Sorry to hijack the topic but this got me googling vinegar eels. I'm planning on feeding some live food to my fish and the vinegar eels look so easy to culture and feed etc but does anyone have experience of adult fish eating them? Or are they only good for fry? My fish are all small, neon tetras and panda cories etc, wondering if vinegar eels are still be too small for the adults to eat. 

No worries my first time with ve i welcome all info 😁

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Depending on where you live, you might want to wait for the temps to moderate a bit before ordering. Midsummer and midwinter can be tough times to ship anything living. Also check out where your source is and their weather. I tend to order most of my live stuff (plants, fish, cultures, etc.)  in the spring or fall when temps are more moderate and less likely to freeze or roast what I'm ordering.

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@KentFishFanUK  I read your post and didn’t know the answer and have vinegar eel cultures and some very small nano fish that are currently in small QT tanks.  Quickly collected a few eels and offered them to young adult chili rasboras, very young adult Kubotai rasboras, and subadult and adult CPD’s in one tank.  No CPD’S but have adult ember tetras along with a few Kubotais and young adult chilis in another tank.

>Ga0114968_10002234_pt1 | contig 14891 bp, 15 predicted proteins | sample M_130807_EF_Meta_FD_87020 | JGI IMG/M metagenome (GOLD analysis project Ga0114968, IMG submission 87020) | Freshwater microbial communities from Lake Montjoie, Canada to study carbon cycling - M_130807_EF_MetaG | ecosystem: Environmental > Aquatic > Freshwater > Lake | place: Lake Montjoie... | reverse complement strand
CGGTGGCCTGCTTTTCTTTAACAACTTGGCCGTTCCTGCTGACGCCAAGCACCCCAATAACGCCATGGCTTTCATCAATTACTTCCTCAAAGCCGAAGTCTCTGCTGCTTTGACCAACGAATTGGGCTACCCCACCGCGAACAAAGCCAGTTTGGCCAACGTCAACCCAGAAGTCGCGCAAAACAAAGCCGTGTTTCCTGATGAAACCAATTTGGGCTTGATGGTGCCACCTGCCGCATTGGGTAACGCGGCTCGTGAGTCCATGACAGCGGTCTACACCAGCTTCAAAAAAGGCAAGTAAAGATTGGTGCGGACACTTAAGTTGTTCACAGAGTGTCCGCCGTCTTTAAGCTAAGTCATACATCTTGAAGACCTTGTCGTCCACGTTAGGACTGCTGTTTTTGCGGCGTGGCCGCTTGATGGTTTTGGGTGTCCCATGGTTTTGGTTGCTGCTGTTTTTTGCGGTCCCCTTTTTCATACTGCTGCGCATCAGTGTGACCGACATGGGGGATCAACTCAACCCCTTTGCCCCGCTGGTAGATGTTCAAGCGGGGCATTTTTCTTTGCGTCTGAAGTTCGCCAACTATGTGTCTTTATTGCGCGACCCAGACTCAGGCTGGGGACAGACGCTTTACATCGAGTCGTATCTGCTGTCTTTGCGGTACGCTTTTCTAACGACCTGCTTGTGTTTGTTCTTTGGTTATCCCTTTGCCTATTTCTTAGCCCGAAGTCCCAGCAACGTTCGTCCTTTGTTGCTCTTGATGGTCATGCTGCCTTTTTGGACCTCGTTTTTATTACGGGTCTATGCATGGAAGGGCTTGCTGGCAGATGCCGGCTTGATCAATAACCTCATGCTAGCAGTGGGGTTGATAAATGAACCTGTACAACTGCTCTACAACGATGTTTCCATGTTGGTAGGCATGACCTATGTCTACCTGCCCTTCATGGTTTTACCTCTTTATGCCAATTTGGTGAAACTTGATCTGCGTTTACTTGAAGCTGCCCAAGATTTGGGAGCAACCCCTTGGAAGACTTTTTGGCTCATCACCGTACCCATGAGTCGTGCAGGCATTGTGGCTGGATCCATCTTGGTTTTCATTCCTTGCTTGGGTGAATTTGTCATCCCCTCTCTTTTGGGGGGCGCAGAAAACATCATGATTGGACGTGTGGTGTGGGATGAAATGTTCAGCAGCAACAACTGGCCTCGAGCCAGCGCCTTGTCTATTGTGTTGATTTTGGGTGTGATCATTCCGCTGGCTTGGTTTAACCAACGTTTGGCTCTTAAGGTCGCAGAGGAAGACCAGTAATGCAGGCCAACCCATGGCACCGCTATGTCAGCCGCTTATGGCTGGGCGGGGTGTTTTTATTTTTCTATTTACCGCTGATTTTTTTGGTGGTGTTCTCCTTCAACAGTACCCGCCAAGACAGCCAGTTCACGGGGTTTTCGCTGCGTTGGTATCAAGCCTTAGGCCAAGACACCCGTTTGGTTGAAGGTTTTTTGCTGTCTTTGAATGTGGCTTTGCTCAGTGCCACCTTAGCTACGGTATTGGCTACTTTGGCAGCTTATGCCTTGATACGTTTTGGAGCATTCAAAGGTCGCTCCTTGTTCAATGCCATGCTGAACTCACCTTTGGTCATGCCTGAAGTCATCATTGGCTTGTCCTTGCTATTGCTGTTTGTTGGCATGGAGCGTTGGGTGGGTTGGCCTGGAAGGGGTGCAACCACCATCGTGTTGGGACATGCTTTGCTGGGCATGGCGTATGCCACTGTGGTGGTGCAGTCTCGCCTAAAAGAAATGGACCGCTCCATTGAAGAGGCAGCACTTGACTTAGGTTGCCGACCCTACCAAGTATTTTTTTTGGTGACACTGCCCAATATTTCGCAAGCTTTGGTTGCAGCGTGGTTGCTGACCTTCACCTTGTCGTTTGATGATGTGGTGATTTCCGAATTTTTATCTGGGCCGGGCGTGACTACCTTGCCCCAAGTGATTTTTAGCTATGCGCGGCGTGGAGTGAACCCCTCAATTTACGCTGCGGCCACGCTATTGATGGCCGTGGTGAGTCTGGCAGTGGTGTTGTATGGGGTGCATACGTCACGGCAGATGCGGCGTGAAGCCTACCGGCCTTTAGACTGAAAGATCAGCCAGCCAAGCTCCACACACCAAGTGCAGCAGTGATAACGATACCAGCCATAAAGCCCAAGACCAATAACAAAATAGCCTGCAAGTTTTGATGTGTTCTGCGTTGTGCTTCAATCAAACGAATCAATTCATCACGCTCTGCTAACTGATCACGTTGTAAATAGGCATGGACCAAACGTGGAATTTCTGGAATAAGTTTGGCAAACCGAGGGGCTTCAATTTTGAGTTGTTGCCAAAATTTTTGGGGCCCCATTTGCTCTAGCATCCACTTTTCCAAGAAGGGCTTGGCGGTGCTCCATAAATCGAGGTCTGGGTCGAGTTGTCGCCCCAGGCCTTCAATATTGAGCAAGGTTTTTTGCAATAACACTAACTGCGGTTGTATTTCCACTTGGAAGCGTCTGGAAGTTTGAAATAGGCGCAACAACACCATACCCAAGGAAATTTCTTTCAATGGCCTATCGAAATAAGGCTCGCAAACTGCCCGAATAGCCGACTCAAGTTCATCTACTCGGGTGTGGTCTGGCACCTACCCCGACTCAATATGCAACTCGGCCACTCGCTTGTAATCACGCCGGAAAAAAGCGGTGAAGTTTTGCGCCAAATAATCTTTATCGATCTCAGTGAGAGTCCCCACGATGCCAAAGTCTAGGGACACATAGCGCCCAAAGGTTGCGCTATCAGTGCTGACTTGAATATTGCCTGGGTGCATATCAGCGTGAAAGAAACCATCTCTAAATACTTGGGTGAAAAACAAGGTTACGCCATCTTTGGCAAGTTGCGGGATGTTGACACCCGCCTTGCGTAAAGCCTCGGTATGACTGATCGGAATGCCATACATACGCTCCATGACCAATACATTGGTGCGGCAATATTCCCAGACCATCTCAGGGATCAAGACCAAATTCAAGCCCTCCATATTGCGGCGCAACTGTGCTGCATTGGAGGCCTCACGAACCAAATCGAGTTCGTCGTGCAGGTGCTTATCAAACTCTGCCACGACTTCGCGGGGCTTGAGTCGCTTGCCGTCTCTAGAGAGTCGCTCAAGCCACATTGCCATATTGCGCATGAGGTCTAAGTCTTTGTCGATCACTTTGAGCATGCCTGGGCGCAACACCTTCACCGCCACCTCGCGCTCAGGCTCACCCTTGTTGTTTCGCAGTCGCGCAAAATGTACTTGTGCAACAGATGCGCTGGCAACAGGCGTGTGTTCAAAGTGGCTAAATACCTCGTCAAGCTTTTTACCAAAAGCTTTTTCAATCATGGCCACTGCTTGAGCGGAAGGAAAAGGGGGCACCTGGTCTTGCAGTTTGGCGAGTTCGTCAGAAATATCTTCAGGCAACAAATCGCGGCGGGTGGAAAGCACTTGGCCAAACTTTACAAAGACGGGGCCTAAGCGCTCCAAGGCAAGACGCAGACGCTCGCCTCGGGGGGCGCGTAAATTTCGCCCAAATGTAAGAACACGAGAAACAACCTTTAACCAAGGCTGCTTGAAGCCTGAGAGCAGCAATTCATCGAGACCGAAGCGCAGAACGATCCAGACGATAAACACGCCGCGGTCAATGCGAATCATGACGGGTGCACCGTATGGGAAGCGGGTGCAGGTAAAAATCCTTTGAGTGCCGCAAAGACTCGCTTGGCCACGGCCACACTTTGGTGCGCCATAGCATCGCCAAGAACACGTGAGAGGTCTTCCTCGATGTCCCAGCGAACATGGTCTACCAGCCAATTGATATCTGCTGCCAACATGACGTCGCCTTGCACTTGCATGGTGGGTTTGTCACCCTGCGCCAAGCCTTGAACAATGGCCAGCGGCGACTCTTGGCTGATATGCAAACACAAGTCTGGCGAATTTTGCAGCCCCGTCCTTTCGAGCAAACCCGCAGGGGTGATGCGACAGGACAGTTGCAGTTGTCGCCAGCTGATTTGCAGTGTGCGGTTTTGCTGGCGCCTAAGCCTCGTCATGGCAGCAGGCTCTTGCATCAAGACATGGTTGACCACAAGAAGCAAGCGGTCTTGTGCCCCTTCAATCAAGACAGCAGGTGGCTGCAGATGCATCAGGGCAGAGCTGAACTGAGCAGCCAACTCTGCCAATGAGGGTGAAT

Now bear in mind that I’m old and I can just barely make out vinegar eels while wearing my reading glasses while they’re in the culture.  They flat out disappear once in the water in the 10 and 12 gallon QT tanks.  That being said, the fish did get excited and seemed to be going after *something* when I fed the eels.  I couldn’t tell if they were just excited to see me because it means they expect to be fed and were hyper alert, or if they were actually eating something.  They weren’t going after the *something* with the same enthusiasm as they go after fine flake food.